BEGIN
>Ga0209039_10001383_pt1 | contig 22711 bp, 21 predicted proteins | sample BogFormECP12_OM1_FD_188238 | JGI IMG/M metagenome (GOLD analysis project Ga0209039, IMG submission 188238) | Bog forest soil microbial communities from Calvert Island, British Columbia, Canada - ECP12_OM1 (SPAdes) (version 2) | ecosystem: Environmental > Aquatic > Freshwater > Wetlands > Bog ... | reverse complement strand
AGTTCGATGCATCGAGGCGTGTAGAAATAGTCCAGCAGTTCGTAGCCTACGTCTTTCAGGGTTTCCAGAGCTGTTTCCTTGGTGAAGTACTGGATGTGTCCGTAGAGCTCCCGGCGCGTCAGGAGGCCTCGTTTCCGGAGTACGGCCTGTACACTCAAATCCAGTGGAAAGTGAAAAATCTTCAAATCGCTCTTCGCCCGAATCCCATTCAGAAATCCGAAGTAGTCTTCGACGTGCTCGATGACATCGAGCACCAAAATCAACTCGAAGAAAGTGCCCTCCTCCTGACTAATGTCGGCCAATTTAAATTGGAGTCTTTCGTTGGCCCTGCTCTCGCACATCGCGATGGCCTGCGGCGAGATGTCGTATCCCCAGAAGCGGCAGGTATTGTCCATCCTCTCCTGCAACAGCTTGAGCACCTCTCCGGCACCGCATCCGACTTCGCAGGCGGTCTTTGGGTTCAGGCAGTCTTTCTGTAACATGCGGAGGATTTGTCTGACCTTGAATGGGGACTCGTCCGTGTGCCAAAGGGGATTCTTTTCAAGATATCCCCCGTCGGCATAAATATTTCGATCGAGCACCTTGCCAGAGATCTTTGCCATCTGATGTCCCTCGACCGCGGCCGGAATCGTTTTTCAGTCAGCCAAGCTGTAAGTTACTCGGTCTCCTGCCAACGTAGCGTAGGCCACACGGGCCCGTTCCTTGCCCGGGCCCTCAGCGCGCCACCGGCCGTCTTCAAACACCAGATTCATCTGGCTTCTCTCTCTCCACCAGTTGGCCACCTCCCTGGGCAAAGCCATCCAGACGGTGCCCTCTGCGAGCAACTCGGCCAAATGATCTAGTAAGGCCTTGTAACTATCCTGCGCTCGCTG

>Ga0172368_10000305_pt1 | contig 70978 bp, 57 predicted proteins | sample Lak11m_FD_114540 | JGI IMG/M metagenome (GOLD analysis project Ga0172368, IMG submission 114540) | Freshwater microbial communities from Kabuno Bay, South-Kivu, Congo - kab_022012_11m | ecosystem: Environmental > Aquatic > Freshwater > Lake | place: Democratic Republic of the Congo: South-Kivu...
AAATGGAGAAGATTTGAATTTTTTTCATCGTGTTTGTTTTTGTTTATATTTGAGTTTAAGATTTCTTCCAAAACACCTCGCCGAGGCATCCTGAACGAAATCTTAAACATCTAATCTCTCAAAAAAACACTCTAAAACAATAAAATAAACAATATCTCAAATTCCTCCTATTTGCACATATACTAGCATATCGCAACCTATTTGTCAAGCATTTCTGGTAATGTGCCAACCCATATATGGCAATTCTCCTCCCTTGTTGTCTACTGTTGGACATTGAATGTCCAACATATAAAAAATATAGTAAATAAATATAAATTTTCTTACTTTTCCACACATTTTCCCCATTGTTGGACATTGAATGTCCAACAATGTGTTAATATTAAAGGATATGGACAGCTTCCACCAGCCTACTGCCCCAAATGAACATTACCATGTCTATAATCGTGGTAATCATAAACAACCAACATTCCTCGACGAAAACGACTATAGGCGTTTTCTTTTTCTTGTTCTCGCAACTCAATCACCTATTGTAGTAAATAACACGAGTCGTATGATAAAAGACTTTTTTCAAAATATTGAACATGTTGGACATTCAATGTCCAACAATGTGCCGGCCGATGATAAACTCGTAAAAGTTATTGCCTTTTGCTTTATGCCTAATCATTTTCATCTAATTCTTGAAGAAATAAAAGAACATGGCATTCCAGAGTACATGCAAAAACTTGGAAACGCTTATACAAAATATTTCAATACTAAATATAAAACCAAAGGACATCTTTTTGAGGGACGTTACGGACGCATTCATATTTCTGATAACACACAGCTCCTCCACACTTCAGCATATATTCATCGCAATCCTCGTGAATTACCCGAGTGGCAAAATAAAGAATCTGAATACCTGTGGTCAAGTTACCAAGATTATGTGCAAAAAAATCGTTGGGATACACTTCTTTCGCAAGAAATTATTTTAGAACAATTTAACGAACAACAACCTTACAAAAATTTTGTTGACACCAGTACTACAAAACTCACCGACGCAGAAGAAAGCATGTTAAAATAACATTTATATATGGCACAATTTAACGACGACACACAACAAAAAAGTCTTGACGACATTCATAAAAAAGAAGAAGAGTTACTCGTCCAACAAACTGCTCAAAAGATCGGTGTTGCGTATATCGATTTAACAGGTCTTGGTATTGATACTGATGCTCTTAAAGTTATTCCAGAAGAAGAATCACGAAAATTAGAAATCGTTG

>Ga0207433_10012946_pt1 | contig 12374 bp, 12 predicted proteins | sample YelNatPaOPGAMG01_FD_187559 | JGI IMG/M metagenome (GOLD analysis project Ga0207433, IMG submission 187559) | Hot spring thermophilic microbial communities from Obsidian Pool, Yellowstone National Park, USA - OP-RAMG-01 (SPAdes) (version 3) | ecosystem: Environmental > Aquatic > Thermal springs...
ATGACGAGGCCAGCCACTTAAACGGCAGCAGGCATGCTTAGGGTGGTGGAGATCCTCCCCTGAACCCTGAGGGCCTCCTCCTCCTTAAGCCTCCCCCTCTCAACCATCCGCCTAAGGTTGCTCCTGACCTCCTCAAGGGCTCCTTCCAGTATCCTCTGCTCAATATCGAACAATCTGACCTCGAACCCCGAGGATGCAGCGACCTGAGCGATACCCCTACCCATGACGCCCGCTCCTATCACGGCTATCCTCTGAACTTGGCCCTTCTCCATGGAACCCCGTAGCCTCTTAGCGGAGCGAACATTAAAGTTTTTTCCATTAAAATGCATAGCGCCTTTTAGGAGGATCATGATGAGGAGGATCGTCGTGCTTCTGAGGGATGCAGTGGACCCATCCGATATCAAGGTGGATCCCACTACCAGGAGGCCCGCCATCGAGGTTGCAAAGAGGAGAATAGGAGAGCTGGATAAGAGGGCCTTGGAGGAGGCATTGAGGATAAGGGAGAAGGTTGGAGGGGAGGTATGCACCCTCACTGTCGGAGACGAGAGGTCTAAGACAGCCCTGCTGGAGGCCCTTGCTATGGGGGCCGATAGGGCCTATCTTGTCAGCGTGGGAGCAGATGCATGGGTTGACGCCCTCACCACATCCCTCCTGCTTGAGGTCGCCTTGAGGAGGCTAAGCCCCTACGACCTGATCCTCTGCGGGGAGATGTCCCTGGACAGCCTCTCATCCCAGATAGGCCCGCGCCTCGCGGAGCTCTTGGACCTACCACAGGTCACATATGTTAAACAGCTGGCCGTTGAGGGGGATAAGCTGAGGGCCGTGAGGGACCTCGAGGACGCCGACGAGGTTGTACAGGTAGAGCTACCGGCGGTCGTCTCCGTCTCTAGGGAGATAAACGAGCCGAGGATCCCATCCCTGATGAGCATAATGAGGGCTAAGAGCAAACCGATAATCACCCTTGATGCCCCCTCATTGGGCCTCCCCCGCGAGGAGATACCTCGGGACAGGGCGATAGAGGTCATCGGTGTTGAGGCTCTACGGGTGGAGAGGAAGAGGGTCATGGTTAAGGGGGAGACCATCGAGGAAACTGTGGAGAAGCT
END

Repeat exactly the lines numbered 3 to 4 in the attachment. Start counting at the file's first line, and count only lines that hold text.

>Ga0172368_10000305_pt1 | contig 70978 bp, 57 predicted proteins | sample Lak11m_FD_114540 | JGI IMG/M metagenome (GOLD analysis project Ga0172368, IMG submission 114540) | Freshwater microbial communities from Kabuno Bay, South-Kivu, Congo - kab_022012_11m | ecosystem: Environmental > Aquatic > Freshwater > Lake | place: Democratic Republic of the Congo: South-Kivu...
AAATGGAGAAGATTTGAATTTTTTTCATCGTGTTTGTTTTTGTTTATATTTGAGTTTAAGATTTCTTCCAAAACACCTCGCCGAGGCATCCTGAACGAAATCTTAAACATCTAATCTCTCAAAAAAACACTCTAAAACAATAAAATAAACAATATCTCAAATTCCTCCTATTTGCACATATACTAGCATATCGCAACCTATTTGTCAAGCATTTCTGGTAATGTGCCAACCCATATATGGCAATTCTCCTCCCTTGTTGTCTACTGTTGGACATTGAATGTCCAACATATAAAAAATATAGTAAATAAATATAAATTTTCTTACTTTTCCACACATTTTCCCCATTGTTGGACATTGAATGTCCAACAATGTGTTAATATTAAAGGATATGGACAGCTTCCACCAGCCTACTGCCCCAAATGAACATTACCATGTCTATAATCGTGGTAATCATAAACAACCAACATTCCTCGACGAAAACGACTATAGGCGTTTTCTTTTTCTTGTTCTCGCAACTCAATCACCTATTGTAGTAAATAACACGAGTCGTATGATAAAAGACTTTTTTCAAAATATTGAACATGTTGGACATTCAATGTCCAACAATGTGCCGGCCGATGATAAACTCGTAAAAGTTATTGCCTTTTGCTTTATGCCTAATCATTTTCATCTAATTCTTGAAGAAATAAAAGAACATGGCATTCCAGAGTACATGCAAAAACTTGGAAACGCTTATACAAAATATTTCAATACTAAATATAAAACCAAAGGACATCTTTTTGAGGGACGTTACGGACGCATTCATATTTCTGATAACACACAGCTCCTCCACACTTCAGCATATATTCATCGCAATCCTCGTGAATTACCCGAGTGGCAAAATAAAGAATCTGAATACCTGTGGTCAAGTTACCAAGATTATGTGCAAAAAAATCGTTGGGATACACTTCTTTCGCAAGAAATTATTTTAGAACAATTTAACGAACAACAACCTTACAAAAATTTTGTTGACACCAGTACTACAAAACTCACCGACGCAGAAGAAAGCATGTTAAAATAACATTTATATATGGCACAATTTAACGACGACACACAACAAAAAAGTCTTGACGACATTCATAAAAAAGAAGAAGAGTTACTCGTCCAACAAACTGCTCAAAAGATCGGTGTTGCGTATATCGATTTAACAGGTCTTGGTATTGATACTGATGCTCTTAAAGTTATTCCAGAAGAAGAATCACGAAAATTAGAAATCGTTG